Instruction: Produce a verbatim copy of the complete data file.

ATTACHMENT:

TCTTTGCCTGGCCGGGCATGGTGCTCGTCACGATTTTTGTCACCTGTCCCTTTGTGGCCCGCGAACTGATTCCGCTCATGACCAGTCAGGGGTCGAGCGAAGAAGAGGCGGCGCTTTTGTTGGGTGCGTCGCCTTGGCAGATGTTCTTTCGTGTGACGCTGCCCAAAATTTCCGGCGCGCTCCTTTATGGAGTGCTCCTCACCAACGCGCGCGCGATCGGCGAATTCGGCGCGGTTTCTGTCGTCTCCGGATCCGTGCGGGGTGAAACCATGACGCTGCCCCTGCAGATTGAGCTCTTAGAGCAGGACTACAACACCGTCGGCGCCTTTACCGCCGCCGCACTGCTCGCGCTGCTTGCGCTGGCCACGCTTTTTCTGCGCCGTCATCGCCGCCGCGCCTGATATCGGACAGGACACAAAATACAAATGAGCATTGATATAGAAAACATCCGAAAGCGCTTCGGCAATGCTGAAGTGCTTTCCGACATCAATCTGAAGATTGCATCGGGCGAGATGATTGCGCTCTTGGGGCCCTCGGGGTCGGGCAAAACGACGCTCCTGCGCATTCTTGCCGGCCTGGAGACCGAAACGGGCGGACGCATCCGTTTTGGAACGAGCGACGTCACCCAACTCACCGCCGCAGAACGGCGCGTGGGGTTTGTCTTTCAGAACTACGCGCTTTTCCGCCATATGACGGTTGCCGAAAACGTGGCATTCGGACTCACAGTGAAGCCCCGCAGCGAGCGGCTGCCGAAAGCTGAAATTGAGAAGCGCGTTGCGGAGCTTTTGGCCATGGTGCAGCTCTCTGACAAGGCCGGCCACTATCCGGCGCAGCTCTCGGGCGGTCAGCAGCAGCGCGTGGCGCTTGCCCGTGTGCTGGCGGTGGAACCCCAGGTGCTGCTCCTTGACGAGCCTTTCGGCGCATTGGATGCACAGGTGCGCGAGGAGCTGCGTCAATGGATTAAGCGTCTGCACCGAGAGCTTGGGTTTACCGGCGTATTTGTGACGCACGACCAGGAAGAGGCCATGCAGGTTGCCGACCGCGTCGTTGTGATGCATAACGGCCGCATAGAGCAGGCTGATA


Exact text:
TCTTTGCCTGGCCGGGCATGGTGCTCGTCACGATTTTTGTCACCTGTCCCTTTGTGGCCCGCGAACTGATTCCGCTCATGACCAGTCAGGGGTCGAGCGAAGAAGAGGCGGCGCTTTTGTTGGGTGCGTCGCCTTGGCAGATGTTCTTTCGTGTGACGCTGCCCAAAATTTCCGGCGCGCTCCTTTATGGAGTGCTCCTCACCAACGCGCGCGCGATCGGCGAATTCGGCGCGGTTTCTGTCGTCTCCGGATCCGTGCGGGGTGAAACCATGACGCTGCCCCTGCAGATTGAGCTCTTAGAGCAGGACTACAACACCGTCGGCGCCTTTACCGCCGCCGCACTGCTCGCGCTGCTTGCGCTGGCCACGCTTTTTCTGCGCCGTCATCGCCGCCGCGCCTGATATCGGACAGGACACAAAATACAAATGAGCATTGATATAGAAAACATCCGAAAGCGCTTCGGCAATGCTGAAGTGCTTTCCGACATCAATCTGAAGATTGCATCGGGCGAGATGATTGCGCTCTTGGGGCCCTCGGGGTCGGGCAAAACGACGCTCCTGCGCATTCTTGCCGGCCTGGAGACCGAAACGGGCGGACGCATCCGTTTTGGAACGAGCGACGTCACCCAACTCACCGCCGCAGAACGGCGCGTGGGGTTTGTCTTTCAGAACTACGCGCTTTTCCGCCATATGACGGTTGCCGAAAACGTGGCATTCGGACTCACAGTGAAGCCCCGCAGCGAGCGGCTGCCGAAAGCTGAAATTGAGAAGCGCGTTGCGGAGCTTTTGGCCATGGTGCAGCTCTCTGACAAGGCCGGCCACTATCCGGCGCAGCTCTCGGGCGGTCAGCAGCAGCGCGTGGCGCTTGCCCGTGTGCTGGCGGTGGAACCCCAGGTGCTGCTCCTTGACGAGCCTTTCGGCGCATTGGATGCACAGGTGCGCGAGGAGCTGCGTCAATGGATTAAGCGTCTGCACCGAGAGCTTGGGTTTACCGGCGTATTTGTGACGCACGACCAGGAAGAGGCCATGCAGGTTGCCGACCGCGTCGTTGTGATGCATAACGGCCGCATAGAGCAGGCTGATA